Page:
What does fact checked mean?
At Healthfully, we strive to deliver objective content that is accurate and up-to-date. Our team periodically reviews articles in order to ensure content quality. The sources cited below consist of evidence from peer-reviewed journals, prominent medical organizations, academic associations, and government data.
- American Council on Exercise: Heart Rate Zone Calculator
- American Heart Association: Target Heart Rates
The information contained on this site is for informational purposes only, and should not be used as a substitute for the advice of a professional health care provider. Please check with the appropriate physician regarding health questions and concerns. Although we strive to deliver accurate and up-to-date information, no guarantee to that effect is made.
How to Calculate a Working Heart Rate
Working at an appropriate intensity during exercise helps you burn calories and improve cardio-respiratory fitness. The American Heart Association recommends staying within 50 to 85 percent of your maximum heart rate to reap the most benefits from exercise 13. Understanding where you fall in this range during exercise helps you pace your workout and not tire too soon. Multiple formulas exist to help you determine a working zone for your heart rate.
Use age-adjusted formulas when you have limited information about your fitness level and resting heart rate. Subtract your age in years from 220 to find your maximum heart rate. For example, if you are 40 years old, your maximum heart rate is 180 beats per minute. Multiply by .5 to .8 to find your working zone. For a 40-year-old, this would be a heart rate of 90 to 153 beats per minute.
Determine heart rates zones using the Karvonen formula if you have found your resting heart rate in advance. Upon a natural morning awakening, take a full one-minute pulse count at the wrist or neck before getting out of bed, recommends the University of Rochester Medical Centers. Do this three days in a row and average the number to arrive at an accurate resting heart rate.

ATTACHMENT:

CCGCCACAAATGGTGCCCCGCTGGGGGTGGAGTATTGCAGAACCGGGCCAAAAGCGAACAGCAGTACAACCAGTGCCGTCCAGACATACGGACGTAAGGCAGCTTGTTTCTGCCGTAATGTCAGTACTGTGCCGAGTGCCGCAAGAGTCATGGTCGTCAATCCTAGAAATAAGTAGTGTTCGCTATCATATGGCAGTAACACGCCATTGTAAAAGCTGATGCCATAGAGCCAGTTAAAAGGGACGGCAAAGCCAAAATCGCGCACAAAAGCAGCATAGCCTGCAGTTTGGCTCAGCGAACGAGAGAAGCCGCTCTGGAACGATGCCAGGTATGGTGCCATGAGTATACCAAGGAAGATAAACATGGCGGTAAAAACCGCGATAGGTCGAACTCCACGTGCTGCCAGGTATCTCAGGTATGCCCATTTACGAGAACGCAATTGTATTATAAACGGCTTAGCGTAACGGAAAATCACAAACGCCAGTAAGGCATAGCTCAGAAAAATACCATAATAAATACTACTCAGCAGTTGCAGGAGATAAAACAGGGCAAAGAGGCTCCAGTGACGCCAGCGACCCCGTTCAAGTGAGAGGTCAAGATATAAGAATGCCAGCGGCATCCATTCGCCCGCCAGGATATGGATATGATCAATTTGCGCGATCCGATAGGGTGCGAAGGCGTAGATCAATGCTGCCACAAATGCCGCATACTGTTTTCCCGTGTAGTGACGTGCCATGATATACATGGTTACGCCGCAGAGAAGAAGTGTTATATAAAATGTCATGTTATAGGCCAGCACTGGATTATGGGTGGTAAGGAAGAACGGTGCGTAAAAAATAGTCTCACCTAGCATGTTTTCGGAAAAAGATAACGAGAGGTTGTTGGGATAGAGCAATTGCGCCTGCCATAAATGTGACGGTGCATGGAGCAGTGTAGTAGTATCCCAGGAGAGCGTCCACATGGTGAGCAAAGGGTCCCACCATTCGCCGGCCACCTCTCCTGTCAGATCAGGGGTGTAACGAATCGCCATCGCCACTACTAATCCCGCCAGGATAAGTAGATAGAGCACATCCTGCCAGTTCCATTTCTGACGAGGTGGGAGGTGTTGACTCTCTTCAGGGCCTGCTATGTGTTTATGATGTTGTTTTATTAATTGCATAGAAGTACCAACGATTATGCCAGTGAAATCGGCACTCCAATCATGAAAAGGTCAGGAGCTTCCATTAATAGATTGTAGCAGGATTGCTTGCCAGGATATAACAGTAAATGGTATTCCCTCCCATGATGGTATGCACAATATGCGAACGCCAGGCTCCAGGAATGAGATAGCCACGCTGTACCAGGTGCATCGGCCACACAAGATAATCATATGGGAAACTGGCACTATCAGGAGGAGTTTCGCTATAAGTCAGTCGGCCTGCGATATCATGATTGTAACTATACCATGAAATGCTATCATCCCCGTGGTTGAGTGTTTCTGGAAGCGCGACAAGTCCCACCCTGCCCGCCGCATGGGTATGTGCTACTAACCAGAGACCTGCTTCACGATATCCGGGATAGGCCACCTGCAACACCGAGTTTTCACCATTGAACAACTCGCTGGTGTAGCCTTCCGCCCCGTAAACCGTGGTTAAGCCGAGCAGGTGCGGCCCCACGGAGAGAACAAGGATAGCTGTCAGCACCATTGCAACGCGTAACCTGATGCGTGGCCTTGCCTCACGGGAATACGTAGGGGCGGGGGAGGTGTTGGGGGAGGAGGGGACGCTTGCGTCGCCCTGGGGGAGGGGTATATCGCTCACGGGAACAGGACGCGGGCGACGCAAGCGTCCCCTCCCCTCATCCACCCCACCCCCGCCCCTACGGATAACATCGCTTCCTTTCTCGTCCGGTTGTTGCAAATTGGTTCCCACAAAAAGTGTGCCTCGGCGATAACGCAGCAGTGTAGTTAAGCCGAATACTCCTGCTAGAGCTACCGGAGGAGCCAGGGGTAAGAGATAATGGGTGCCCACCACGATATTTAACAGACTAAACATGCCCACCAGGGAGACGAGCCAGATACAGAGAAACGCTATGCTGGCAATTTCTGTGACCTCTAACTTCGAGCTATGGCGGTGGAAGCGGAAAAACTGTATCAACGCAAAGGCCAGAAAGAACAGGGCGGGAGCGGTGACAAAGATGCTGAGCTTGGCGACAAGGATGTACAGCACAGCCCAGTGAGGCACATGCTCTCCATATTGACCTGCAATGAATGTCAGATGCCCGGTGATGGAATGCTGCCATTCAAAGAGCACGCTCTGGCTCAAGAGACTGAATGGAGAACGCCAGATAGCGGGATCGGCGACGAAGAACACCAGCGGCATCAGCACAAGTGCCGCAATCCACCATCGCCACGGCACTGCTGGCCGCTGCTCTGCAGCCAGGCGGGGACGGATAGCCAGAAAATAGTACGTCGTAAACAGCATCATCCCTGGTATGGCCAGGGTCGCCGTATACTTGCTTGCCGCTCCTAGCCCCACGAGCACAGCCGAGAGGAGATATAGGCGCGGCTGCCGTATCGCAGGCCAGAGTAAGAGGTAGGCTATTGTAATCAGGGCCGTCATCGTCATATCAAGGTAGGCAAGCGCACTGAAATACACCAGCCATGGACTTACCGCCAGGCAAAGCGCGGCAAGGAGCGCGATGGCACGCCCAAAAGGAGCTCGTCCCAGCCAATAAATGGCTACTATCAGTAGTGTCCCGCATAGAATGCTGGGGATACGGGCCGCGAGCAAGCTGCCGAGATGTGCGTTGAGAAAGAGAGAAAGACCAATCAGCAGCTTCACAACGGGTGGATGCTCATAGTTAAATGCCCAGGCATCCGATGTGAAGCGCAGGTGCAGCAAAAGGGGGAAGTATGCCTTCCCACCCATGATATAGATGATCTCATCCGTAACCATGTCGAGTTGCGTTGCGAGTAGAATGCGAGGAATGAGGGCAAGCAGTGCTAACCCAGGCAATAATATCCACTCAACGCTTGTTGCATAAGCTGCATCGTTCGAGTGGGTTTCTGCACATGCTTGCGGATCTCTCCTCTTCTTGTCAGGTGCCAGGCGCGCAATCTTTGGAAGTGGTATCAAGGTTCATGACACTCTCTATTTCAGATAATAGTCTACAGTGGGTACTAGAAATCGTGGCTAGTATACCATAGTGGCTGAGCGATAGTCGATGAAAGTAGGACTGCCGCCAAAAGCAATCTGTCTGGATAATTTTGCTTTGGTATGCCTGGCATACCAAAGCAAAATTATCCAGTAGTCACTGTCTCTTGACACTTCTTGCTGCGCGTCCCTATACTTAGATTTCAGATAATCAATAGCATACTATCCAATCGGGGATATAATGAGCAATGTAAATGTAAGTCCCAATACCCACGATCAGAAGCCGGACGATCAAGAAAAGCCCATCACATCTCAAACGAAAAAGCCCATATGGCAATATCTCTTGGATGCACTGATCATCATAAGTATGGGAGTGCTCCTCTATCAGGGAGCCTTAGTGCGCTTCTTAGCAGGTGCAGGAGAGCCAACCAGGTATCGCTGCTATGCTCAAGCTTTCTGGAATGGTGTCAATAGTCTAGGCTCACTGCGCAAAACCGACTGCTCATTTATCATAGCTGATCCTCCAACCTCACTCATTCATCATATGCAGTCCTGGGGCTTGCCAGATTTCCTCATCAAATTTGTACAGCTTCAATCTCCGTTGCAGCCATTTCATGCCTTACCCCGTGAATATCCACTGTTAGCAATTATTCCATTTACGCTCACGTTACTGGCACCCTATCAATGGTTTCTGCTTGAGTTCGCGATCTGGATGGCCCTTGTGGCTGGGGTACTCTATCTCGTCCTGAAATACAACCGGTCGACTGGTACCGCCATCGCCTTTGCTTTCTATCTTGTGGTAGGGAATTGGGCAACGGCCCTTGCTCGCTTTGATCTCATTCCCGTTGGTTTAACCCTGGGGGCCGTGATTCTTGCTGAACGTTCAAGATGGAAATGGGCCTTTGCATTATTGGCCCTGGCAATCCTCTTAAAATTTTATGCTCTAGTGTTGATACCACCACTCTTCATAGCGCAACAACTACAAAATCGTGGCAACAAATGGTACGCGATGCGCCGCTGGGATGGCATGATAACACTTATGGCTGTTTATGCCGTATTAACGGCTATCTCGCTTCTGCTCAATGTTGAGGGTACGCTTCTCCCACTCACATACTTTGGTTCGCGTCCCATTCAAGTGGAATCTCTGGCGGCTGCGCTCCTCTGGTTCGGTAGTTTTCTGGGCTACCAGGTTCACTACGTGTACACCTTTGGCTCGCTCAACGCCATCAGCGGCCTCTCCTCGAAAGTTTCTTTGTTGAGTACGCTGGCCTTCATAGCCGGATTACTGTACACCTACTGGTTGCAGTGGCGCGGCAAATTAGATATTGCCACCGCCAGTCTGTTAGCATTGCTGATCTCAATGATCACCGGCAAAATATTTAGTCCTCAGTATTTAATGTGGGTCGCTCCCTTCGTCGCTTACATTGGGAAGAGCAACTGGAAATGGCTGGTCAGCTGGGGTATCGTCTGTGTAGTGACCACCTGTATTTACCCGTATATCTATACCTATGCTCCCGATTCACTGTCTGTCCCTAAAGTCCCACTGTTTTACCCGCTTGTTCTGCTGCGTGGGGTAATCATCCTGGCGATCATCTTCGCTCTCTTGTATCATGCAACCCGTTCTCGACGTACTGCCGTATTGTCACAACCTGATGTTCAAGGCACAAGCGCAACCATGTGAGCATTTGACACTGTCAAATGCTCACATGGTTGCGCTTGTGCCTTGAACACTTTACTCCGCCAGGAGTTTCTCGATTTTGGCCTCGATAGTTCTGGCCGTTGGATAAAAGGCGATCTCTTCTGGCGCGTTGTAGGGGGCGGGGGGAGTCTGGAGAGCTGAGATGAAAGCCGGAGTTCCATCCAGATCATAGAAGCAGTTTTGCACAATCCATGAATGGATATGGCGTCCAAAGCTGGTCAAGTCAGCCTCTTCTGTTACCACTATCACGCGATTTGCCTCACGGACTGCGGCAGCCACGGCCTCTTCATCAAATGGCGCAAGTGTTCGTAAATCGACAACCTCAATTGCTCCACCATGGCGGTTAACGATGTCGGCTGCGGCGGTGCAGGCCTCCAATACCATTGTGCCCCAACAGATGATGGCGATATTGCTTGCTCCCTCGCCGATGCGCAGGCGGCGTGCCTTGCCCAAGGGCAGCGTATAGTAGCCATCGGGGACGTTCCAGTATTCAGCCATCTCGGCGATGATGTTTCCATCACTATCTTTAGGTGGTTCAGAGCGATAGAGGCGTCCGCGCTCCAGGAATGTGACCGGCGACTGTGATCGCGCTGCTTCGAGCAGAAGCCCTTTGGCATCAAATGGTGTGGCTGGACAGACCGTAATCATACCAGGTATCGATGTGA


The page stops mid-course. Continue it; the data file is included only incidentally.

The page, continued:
Find your maximum heart rate by subtracting your age from 220. From this number subtract your resting heart rate. Multiply the result by .5 to .85--the working range percentage of heart rate maximum. Add back in your resting heart rate to these numbers to find your working zone.
For example, a 40-year-old with a resting heart rate of 60 would take 220 minus 40 to arrive at 180. From 180, subtract the resting heart rate of 60 for a total of 120. Multiply 120 by .5 and .85 to find 60 to 102. Add back in the resting heart rate of 60 to come to a working 50 to 85 percent range of 120 to 162 beats per minute.
Calculate your heart rate during exercise to make sure you are staying within a sustainable working zone 1. Stop exercising for a moment. Take your pulse at your wrist or neck--carotid artery--for 10 seconds. Multiply the number you get by six to figure out beats per minute.
Beginners should strive to keep heart rate at the lower end of the target heart rate zone and work up to exercising at higher working zones over time.
- Watch or timer
- DGLimages/iStock/Getty Images